A: For the North American market we would definitely stick with Dixie Chopper in the branding. We think it is a really well-known brand with good brand equity. Dixie Chopper currently doesn’t sell significantly in the export market, so we’ll consider what brand is most appropriate outside of America.

Q: Moving forward, does Jacobsen have any plans for new product development?

A: We inherited the product plan that Dixie Chopper had for themselves for the next couple years and have a few ideas for areas where the technology we have might be appropriately incorporated. We certainly will continue to develop new products and review how both sets of product could benefit from the knowledge we have in each of the companies. This first year we want to pull together a good, coherent plan that looks ahead at the planning period of 5-7 years and what line expansions we hope to make at that time. 

Q: With the addition of the Dixie Chopper line, what adjustment will you make to your dealer market?  

A: Right now Dixie Chopper has no export channels at all. There is a huge opportunity for us to build an export channel which we will definitely look into. The dealer channel in North America is very well served in some markets, and in others I feel we are under-represented. An individual town-by-town analysis will need to be done to see where we have holes in our coverage.

While there are opportunities geographically to expand, it is not our intent to put a dealer in the shop next door to another good dealer. If we have good dealers doing a great job covering their area, then we wouldn’t be looking to make a change.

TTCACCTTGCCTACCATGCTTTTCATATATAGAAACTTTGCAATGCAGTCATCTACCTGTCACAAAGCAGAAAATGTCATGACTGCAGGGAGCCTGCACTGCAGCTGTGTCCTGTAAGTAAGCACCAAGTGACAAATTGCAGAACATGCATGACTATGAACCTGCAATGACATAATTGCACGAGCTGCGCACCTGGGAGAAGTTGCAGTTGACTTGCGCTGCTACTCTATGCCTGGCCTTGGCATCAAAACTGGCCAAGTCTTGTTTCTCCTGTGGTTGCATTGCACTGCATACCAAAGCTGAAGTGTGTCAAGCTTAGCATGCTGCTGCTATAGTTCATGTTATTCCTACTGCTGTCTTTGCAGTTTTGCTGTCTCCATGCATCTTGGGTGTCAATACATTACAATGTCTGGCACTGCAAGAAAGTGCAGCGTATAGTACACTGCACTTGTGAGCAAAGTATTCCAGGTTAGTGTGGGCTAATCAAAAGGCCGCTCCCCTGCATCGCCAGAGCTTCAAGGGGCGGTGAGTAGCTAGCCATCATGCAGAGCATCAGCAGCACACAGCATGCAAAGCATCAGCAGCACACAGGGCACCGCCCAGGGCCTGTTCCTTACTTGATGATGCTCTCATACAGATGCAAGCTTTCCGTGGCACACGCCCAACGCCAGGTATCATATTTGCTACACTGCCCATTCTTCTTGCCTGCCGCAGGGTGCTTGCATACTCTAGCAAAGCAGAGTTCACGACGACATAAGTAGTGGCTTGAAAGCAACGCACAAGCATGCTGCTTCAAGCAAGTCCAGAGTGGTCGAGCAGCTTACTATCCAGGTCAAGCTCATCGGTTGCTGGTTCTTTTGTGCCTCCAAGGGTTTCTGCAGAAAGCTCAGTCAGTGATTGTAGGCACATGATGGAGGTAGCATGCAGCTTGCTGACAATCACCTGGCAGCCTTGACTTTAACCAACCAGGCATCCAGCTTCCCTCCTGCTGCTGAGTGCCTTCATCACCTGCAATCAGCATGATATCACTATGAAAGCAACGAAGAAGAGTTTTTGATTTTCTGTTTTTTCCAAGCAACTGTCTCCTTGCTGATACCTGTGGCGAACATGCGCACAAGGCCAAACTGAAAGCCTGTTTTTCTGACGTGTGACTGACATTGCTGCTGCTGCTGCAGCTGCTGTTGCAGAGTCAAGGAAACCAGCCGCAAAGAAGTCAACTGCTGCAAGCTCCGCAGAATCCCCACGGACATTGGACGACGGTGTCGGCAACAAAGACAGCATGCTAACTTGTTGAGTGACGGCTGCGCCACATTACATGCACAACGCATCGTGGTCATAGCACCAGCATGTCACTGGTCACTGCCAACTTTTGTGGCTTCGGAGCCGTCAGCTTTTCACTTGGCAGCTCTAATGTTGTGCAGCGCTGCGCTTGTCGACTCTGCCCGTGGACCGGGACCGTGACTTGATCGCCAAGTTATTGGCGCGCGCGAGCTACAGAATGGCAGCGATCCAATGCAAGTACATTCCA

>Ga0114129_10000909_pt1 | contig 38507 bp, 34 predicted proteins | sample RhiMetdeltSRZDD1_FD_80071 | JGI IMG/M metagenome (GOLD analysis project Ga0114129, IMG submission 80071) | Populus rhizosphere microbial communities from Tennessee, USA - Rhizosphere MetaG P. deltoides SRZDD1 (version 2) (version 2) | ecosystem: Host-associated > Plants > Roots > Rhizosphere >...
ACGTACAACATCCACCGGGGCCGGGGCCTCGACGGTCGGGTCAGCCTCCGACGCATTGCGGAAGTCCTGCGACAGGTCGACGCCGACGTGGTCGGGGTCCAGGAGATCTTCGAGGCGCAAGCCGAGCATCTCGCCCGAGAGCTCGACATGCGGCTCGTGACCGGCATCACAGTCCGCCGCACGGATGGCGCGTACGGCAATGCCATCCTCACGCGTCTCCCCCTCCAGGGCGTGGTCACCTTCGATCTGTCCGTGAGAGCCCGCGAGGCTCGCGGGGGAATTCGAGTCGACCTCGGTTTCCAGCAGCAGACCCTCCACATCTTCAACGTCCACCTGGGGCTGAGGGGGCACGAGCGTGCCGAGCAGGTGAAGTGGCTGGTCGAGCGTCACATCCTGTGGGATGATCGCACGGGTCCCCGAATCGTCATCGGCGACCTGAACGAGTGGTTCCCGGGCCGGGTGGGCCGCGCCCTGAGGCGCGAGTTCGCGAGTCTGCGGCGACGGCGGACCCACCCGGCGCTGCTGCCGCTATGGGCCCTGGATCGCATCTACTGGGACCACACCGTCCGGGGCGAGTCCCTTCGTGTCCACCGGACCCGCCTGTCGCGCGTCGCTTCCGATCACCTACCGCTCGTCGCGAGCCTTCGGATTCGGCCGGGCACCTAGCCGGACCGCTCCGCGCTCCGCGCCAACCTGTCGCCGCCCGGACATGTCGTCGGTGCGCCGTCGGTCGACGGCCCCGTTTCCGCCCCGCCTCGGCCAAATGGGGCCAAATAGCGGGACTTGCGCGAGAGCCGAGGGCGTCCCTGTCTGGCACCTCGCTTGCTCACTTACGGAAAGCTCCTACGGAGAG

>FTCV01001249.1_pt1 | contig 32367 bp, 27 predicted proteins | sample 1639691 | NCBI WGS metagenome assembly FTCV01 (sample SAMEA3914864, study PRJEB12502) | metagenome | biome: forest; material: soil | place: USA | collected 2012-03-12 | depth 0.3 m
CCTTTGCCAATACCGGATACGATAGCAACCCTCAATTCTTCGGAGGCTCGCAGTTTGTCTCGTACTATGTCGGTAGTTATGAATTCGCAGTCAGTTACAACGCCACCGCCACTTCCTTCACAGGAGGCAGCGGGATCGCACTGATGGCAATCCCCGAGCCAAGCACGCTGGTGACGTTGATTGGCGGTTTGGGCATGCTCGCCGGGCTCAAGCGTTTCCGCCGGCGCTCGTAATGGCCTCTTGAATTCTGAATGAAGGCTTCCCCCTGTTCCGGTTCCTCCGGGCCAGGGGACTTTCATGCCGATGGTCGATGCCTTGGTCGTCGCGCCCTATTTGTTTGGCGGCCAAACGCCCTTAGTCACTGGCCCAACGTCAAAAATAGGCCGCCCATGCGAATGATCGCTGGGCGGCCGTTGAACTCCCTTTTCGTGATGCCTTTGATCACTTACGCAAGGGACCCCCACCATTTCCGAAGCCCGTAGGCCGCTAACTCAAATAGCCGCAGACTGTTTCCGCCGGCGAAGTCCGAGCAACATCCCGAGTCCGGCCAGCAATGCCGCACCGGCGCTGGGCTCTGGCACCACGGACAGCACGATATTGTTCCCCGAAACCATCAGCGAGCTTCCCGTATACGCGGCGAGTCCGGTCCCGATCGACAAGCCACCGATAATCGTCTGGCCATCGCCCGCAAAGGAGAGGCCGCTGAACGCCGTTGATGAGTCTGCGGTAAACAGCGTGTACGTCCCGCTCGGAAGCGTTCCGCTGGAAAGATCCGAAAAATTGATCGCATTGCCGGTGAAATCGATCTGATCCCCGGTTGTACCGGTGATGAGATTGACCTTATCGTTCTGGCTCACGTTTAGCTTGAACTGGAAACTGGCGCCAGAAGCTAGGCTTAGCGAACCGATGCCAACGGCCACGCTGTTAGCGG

I’ve been in the turf industry 25 years, and in all that time I always valued the dealer channel. The key point in the decision to purchase or not purchase a particular brand or product comes down very strongly to the relationship between the dealer and their customer. I think dealers know a lot about this market that we can learn from, and we want to work very closely with them to expand and grow this brand.

Q: Dealers have shared their optimism regarding the acquisition as well as their doubts Jacobsen can bring Dixie Chopper to the forefront of the saturated mower market. Why should existing Dixie Chopper dealers feel comfortable and confident in this change?

A: As you look back at what has happened at Dixie Chopper, they have been through some management changes over time. When they were run by the Evans family, and were in a good financial position, they were very successful in the marketplace. It was only some of the things that the dealers experienced more recently that started to cause concern.

Now the brand has a very solid financial backer in terms of Jacobsen Textron, we believe that the principles behind what we did to improve our position in the golf market will resonate well even in this crowded and competitive marketplace.

Our strategy consists of building relationships with the customers, building a machine that gives the customers what they want, and backing that product up for the whole of its life. We will not be shy about investing in our service parts departments so that we have a very high fill rate and can ensure that an ordered part arrives the next morning. That is our expectation as Jacobsen and we would expect to bring that same culture and support to the Dixie dealers and products.